The aims of the study are to better understand Ukrainian citizens' attitudes towards the COVID-19 pandemic, to study the way society consolidates itself in the fight against it, to analyse the influence videos of a particular theme have on the audience, as well as to decipher the audience's concerns, by looking at which types of content they trust and whether this content relieves their anxiety. .
The hypothesis
The research hypothesis was based on the assumption that stories about mutual assistance and solidarity, that commonly arise when people live through an unprecedented crisis, can evoke positive emotions,
and re-establish a sense of control over a situation and the desire to
act proactively instead of being overcome by anxiety, confusion and hopelessness.
The team created 5 original videos based on the "constructive journalism" approach, and analysed audience reactions to them.
The research methodology was developed in collaboration with experts" from the Arena programme at the London School of Economics together with sociologists at the Kharkiv Institute of Social Research. The latter collected and analysed primary data.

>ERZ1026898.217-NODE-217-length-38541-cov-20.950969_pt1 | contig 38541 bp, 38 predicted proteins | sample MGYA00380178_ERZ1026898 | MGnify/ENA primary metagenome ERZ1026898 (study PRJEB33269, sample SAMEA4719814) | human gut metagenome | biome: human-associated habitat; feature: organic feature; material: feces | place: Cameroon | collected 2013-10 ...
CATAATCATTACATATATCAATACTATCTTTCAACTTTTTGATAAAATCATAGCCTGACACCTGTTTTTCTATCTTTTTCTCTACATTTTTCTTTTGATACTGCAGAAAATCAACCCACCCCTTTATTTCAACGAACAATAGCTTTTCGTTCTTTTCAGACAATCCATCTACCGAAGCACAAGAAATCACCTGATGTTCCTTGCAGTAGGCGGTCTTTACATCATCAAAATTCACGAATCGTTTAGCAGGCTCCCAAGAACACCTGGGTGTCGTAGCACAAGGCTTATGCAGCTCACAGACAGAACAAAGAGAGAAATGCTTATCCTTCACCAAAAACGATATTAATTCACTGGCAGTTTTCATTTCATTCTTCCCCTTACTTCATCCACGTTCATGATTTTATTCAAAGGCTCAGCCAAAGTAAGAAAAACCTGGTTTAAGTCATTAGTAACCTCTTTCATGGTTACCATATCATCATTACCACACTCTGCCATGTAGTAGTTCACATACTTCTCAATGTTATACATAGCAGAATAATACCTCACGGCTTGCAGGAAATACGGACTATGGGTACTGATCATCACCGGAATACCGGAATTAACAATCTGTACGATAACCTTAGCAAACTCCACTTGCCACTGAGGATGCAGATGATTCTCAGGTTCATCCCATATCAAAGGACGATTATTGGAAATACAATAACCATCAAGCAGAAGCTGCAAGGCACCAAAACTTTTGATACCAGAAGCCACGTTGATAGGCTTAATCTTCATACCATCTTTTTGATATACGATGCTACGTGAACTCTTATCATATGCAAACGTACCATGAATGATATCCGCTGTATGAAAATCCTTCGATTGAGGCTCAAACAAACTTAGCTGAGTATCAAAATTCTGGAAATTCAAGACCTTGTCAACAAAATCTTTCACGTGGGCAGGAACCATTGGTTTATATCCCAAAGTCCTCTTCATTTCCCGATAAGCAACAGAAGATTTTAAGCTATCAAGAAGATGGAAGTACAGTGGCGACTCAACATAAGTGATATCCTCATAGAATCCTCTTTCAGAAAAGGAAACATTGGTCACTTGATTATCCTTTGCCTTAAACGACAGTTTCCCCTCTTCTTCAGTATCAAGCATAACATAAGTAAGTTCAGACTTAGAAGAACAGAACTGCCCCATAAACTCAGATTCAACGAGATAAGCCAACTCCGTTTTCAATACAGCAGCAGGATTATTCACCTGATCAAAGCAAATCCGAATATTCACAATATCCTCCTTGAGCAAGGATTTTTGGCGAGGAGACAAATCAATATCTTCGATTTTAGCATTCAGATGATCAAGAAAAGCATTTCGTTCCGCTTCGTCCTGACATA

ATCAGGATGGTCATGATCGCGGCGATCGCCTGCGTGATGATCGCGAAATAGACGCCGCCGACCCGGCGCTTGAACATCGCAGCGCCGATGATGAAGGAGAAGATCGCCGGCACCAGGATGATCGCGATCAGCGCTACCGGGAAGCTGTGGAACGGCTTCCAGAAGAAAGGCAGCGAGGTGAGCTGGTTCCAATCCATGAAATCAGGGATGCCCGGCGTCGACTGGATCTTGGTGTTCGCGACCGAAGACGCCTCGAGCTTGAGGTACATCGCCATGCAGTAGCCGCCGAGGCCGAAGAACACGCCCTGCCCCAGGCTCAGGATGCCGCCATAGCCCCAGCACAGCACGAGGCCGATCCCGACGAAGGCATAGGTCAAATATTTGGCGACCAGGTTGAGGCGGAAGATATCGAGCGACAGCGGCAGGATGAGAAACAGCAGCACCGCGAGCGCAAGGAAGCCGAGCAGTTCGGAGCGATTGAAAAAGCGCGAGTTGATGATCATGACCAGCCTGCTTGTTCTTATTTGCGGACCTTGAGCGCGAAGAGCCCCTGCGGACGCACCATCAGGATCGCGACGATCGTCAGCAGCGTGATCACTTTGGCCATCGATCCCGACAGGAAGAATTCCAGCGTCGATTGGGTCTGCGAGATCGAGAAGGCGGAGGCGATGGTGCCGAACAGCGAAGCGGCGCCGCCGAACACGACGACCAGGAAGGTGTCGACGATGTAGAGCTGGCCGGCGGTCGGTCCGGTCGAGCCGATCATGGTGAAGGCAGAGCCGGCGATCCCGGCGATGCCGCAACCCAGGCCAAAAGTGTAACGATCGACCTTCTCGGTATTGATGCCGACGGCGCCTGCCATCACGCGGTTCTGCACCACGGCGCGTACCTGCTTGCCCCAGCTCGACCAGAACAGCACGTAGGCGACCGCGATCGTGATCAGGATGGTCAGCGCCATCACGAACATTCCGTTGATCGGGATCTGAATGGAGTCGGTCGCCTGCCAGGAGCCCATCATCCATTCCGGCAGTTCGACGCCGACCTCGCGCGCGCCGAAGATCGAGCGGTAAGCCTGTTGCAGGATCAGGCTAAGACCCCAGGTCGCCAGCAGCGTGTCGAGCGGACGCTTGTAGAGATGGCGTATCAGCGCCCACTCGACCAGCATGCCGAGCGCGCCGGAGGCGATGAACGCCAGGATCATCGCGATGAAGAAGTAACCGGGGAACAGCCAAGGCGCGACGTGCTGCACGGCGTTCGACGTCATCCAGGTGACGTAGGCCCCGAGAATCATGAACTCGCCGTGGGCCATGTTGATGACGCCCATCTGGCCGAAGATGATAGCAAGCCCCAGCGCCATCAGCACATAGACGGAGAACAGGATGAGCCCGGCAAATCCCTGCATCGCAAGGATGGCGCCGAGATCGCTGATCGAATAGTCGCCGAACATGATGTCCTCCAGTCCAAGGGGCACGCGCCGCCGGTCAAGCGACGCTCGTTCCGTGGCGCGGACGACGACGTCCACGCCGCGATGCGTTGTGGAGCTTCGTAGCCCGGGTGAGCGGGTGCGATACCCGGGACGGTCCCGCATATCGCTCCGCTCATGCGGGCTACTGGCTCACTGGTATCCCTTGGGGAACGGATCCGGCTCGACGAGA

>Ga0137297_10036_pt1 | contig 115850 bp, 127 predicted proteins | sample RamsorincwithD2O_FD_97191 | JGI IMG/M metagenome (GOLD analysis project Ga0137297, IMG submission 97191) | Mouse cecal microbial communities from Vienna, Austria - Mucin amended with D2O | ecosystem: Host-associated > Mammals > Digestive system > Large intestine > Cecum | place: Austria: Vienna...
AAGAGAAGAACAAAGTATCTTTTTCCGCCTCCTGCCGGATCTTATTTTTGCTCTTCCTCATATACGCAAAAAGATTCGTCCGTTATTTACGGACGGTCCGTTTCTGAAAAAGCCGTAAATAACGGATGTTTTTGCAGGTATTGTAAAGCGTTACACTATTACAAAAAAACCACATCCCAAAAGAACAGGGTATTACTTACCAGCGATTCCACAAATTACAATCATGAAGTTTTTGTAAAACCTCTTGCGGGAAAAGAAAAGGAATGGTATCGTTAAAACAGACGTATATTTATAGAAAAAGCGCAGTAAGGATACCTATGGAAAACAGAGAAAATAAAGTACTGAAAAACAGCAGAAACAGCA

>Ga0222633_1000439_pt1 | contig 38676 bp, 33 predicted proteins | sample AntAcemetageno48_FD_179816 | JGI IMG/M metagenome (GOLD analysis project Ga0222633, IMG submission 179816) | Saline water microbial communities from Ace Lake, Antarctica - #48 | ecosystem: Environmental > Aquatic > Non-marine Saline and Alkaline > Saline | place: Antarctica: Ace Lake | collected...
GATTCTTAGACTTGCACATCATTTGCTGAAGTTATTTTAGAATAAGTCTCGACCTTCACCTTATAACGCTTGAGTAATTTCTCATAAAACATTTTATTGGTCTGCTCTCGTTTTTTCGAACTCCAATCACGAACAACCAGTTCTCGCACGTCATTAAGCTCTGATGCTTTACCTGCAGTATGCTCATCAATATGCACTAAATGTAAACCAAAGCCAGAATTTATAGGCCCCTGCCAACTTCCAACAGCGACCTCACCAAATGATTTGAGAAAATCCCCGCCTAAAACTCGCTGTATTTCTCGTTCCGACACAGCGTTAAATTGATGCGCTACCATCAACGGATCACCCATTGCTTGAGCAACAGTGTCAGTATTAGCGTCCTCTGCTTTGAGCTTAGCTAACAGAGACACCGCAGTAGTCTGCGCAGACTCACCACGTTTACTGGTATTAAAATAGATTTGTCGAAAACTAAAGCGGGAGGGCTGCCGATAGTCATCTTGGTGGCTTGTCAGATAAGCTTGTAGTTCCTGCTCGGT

Throughout late April and early
May 2020, 30 in-depth, semi-structured interviews were conducted,
both remotely and face-to-face.

The use of interviews made it possible
to obtain more detailed data on perceptions of COVID-19 coverage in
the media, to study the existing attitudes, motives, expectations and patterns of human behaviour during an epidemic, and to test interview participants' responses to the media content created by the project.